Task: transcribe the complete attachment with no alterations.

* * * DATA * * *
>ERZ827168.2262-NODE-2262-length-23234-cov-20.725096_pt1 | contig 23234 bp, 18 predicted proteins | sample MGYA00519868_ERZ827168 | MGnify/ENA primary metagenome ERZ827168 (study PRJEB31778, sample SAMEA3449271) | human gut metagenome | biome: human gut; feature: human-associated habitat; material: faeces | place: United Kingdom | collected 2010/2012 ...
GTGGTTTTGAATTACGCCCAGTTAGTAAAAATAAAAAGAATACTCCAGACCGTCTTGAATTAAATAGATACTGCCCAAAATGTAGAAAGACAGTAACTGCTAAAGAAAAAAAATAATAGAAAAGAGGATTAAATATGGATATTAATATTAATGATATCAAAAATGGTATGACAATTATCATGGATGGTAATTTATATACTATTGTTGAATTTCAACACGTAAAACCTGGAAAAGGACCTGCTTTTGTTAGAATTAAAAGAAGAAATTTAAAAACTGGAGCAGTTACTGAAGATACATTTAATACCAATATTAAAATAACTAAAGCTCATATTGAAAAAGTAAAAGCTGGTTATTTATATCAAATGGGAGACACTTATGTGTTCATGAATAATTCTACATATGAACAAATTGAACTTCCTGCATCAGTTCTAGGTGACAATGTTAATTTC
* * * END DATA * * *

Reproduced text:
>ERZ827168.2262-NODE-2262-length-23234-cov-20.725096_pt1 | contig 23234 bp, 18 predicted proteins | sample MGYA00519868_ERZ827168 | MGnify/ENA primary metagenome ERZ827168 (study PRJEB31778, sample SAMEA3449271) | human gut metagenome | biome: human gut; feature: human-associated habitat; material: faeces | place: United Kingdom | collected 2010/2012 ...
GTGGTTTTGAATTACGCCCAGTTAGTAAAAATAAAAAGAATACTCCAGACCGTCTTGAATTAAATAGATACTGCCCAAAATGTAGAAAGACAGTAACTGCTAAAGAAAAAAAATAATAGAAAAGAGGATTAAATATGGATATTAATATTAATGATATCAAAAATGGTATGACAATTATCATGGATGGTAATTTATATACTATTGTTGAATTTCAACACGTAAAACCTGGAAAAGGACCTGCTTTTGTTAGAATTAAAAGAAGAAATTTAAAAACTGGAGCAGTTACTGAAGATACATTTAATACCAATATTAAAATAACTAAAGCTCATATTGAAAAAGTAAAAGCTGGTTATTTATATCAAATGGGAGACACTTATGTGTTCATGAATAATTCTACATATGAACAAATTGAACTTCCTGCATCAGTTCTAGGTGACAATGTTAATTTC